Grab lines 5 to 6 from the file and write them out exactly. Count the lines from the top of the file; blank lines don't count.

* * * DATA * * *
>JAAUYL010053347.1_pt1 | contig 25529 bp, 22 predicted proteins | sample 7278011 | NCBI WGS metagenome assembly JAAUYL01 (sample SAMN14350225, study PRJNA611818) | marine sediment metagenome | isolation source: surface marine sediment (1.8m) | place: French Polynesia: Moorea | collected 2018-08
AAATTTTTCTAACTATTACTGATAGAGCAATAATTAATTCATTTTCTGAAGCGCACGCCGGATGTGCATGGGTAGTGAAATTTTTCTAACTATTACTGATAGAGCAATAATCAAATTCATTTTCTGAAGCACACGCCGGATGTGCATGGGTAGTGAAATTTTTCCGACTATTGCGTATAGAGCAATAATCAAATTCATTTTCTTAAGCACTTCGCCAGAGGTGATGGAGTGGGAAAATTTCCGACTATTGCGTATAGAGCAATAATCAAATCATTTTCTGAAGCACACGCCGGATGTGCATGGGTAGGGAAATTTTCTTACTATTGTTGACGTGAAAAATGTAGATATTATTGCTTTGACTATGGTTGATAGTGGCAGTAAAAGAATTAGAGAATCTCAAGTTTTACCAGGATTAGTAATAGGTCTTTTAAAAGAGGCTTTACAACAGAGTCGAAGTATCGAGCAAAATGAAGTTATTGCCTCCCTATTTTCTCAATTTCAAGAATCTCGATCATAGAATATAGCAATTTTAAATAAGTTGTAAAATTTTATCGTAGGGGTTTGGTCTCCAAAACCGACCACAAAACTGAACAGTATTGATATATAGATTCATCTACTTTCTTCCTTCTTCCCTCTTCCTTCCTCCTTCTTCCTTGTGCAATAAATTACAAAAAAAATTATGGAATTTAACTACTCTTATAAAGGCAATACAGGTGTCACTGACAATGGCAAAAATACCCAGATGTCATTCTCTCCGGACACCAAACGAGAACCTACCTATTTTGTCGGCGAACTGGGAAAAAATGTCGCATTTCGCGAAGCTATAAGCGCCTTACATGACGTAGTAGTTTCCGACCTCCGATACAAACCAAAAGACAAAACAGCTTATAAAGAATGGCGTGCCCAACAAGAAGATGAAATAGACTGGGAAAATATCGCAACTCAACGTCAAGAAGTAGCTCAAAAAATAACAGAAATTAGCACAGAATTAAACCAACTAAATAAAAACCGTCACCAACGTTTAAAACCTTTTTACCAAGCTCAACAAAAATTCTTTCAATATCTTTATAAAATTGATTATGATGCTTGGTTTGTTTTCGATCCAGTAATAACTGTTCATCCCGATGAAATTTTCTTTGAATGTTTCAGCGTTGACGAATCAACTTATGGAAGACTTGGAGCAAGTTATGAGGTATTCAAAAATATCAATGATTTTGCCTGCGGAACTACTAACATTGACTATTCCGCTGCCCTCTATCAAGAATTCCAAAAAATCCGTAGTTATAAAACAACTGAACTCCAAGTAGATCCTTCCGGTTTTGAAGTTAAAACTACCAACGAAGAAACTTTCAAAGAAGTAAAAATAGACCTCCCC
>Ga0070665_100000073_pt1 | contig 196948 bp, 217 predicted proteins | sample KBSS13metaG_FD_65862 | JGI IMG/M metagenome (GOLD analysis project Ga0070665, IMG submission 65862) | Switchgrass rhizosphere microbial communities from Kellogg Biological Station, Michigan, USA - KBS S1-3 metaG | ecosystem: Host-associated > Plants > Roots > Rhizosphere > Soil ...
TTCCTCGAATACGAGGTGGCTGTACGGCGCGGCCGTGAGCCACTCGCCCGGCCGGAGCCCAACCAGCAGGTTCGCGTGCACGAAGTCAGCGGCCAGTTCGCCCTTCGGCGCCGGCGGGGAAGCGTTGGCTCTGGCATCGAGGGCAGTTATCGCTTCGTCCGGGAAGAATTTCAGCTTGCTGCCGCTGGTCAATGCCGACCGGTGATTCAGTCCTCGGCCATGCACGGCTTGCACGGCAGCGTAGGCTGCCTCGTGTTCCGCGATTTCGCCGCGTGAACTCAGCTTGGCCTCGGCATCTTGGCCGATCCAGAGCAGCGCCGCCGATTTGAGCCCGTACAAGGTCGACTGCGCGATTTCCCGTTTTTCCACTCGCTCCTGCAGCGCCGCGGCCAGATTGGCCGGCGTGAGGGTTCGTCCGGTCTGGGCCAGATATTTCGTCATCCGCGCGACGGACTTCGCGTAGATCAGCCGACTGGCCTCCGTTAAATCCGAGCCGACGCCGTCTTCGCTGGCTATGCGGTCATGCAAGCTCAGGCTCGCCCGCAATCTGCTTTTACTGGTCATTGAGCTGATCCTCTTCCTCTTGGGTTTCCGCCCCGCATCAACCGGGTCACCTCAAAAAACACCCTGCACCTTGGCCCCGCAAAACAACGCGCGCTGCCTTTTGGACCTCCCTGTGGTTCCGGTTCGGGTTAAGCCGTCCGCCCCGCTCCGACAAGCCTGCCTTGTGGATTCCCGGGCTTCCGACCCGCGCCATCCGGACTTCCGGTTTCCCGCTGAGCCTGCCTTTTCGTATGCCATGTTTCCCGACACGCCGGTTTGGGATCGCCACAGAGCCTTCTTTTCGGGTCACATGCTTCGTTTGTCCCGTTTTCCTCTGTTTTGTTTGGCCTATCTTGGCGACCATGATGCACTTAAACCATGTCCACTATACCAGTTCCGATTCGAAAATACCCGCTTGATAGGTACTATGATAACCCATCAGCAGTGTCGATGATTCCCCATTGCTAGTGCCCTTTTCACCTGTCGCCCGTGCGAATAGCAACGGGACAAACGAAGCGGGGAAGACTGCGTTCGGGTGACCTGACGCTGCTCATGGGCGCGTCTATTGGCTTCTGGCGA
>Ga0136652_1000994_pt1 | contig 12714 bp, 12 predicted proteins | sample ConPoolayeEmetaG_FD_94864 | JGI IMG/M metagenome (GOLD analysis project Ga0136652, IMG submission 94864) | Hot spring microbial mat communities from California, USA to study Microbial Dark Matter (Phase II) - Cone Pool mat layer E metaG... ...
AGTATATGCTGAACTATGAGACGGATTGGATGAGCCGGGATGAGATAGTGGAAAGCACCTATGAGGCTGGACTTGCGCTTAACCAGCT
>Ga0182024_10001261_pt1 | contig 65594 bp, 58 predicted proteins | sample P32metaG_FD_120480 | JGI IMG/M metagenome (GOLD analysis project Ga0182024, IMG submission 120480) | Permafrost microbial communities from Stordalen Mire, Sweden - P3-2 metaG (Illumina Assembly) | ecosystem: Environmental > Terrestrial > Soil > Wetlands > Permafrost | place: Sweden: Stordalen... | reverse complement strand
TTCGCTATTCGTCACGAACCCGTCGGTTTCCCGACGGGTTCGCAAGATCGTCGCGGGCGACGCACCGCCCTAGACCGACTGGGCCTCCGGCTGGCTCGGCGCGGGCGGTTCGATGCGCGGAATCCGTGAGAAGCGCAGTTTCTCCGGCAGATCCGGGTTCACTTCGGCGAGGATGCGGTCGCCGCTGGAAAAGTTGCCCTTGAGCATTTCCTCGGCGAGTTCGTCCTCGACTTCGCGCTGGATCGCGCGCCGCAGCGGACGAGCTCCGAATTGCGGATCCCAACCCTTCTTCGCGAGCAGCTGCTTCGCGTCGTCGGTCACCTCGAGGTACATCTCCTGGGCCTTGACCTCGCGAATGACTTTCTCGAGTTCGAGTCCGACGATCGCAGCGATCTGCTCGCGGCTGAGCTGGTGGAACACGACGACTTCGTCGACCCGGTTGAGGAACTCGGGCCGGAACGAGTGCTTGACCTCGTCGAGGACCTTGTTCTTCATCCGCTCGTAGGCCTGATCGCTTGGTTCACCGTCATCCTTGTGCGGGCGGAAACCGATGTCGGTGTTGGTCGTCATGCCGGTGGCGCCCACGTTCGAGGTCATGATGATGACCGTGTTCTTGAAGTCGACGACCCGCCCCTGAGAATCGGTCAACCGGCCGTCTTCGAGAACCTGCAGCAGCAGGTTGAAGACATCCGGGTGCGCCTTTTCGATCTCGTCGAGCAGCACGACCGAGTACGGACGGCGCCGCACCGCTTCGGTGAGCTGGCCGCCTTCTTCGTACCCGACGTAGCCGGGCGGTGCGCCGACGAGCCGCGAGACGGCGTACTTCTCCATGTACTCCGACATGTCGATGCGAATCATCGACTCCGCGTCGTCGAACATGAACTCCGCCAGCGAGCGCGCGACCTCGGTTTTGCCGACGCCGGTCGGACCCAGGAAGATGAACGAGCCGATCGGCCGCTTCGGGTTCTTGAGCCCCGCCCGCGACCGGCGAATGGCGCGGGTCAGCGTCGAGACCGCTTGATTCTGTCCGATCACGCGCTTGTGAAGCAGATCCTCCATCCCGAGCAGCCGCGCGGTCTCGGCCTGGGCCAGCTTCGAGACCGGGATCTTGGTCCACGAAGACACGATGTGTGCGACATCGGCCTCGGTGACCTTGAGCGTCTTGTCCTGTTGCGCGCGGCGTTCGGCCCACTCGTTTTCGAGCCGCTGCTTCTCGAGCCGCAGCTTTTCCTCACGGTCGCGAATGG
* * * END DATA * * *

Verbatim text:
>Ga0136652_1000994_pt1 | contig 12714 bp, 12 predicted proteins | sample ConPoolayeEmetaG_FD_94864 | JGI IMG/M metagenome (GOLD analysis project Ga0136652, IMG submission 94864) | Hot spring microbial mat communities from California, USA to study Microbial Dark Matter (Phase II) - Cone Pool mat layer E metaG... ...
AGTATATGCTGAACTATGAGACGGATTGGATGAGCCGGGATGAGATAGTGGAAAGCACCTATGAGGCTGGACTTGCGCTTAACCAGCT